Monday, March 31, 2014

PAX Preparation

I enjoy attending most conventions. They're a great place to meet people and feel like a part of the community, and it's always cool to visit new cities.

It's a lot of work to attend a convention, but it's usually worth it. Our biggest conventions are the PAXes, however, and we're not sure if they're entirely worth the amount of work we put into them.

For reference, it takes me a few weeks of on-and-off preparation to get ready for MAGfest, our next-biggest convention after PAX. We can effectively man the booth with just 2-3 people, and everything is back on the shelf and accounted for a week or two after returning to the office assuming I'm handling it all on my own.

PAX takes several months of preparation.

First, we figure out what size booth we want, a discussion that can take hours. If it were up to me, I'd likely run a booth there the same way I do everywhere else, but due to the high visibility of PAX the presentation becomes much more important. Because of that, I tend to leave that process to the people with a mind for that sort of thing.

The discussion of the size of the booth goes hand-in-hand with the discussion of the booth's layout, a discussion that I likewise remove myself from. The discussions tend to be very tedious, with several people each having different ideas, arguing their merits for hours on end. Being content to make due with whatever I'm given, I spare myself the headache and only chime in when requested to do so.

The booth layout discussion can drag on for months, as we see what spaces are available and, inevitably, a last-minute major change to the layout when the organizers move us without telling us or something along those lines.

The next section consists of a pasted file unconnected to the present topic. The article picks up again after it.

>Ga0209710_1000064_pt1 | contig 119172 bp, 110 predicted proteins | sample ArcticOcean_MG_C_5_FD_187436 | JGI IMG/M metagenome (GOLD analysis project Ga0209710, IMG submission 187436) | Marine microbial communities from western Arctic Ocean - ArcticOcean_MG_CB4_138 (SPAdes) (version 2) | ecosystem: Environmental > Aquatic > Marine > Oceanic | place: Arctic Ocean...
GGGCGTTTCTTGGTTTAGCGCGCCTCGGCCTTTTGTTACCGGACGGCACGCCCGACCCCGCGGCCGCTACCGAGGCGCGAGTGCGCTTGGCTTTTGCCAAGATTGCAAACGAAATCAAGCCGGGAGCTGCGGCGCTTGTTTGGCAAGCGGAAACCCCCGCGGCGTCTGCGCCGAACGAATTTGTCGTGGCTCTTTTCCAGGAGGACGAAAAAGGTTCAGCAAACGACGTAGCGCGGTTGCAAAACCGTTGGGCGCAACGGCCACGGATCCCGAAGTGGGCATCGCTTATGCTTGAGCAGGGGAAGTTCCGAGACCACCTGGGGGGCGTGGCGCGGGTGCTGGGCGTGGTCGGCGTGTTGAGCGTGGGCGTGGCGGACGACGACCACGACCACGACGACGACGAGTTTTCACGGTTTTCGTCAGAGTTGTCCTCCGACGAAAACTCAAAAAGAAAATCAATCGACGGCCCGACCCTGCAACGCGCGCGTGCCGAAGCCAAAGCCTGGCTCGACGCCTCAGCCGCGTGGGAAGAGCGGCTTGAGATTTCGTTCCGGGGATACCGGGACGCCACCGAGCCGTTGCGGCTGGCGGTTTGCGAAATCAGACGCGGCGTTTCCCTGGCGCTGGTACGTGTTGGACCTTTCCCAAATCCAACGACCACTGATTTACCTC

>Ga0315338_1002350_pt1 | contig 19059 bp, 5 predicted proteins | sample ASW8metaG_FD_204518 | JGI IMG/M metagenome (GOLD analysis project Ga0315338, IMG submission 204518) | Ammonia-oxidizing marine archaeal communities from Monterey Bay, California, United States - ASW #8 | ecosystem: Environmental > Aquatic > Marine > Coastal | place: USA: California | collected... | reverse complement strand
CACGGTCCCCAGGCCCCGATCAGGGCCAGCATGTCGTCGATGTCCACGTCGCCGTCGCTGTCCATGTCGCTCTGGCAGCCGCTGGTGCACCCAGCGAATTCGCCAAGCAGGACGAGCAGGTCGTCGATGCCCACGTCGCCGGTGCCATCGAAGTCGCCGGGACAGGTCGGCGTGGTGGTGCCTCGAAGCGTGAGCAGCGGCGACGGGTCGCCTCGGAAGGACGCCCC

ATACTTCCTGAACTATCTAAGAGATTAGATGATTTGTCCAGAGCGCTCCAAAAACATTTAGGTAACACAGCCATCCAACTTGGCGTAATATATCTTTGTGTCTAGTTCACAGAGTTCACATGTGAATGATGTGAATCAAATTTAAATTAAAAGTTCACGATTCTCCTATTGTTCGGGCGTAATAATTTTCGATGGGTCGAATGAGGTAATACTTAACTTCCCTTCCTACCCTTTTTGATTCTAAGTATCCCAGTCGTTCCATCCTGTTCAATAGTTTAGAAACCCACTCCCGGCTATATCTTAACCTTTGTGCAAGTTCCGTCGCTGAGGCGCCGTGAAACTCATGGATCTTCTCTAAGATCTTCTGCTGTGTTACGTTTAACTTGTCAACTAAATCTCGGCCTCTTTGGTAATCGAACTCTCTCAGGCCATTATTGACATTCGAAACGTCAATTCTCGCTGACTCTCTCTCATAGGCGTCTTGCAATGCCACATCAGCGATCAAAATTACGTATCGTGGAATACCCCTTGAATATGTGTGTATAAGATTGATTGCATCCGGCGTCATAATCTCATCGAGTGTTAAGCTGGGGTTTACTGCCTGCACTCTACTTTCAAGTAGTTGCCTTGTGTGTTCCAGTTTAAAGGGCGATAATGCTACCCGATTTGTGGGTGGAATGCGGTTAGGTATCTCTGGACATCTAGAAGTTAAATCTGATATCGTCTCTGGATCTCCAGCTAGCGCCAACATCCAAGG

To again compare that to MAGfest, I never know what my space is going to be like until I' actually there, so planning beforehand is almost useless. I like that sort of improvisational factor, but it sends some of my colleagues into fits.

Anyway, at some point, a few months before PAX, we have to figure out what new merch we're planning to get in time for the show and start putting it all into production. Once again, this involves lots of discussion which often lasts until the last minute, meaning we'll be receiving many things in a very short time just a few weeks before the show.

For every other show, I just kind of pack up what we have available. There isn't much extra planning beyond that.

So, in the weeks before PAX we find ourselves in a mad scramble folding shirts, packing pin sets and jewelry, and basically running ourselves ragged to get everything shipped off in time to arrive at the destination. Inevitably, one thing or another isn't ready in time for the shipping date, so we load that into our luggage for those of us who will be flying to PAX.

Mixed in with all of that merch preparation is the booking of hotels, figuring out travel plans, and finding enough workers to run the booth. I believe this time we have 12(?) people working the booth at PAX East? Maybe more? I'm not sure.

Often PAX strips the office of almost everyone in order to man the booth. This time only four of us full-timers are shipping out (plus Michael), with the rest of our workers being friends and volunteers from the east coast. We're going to be showing up in Boston a few days before the show, spending all that time building the booth.

PAX is an exhausting whirlwind of an experience, moreso than any other convention. Due to the size of our presence, the PAXes hold out attention collectively for over half the year. It's kind of nuts, when you think about it.

I'm not entirely sure it's worth it. Not in its current configuration, anyway. But maybe that's just me sounding bitter as I write this blog at 5AM with a stack of unpacked necklaces in front of me.

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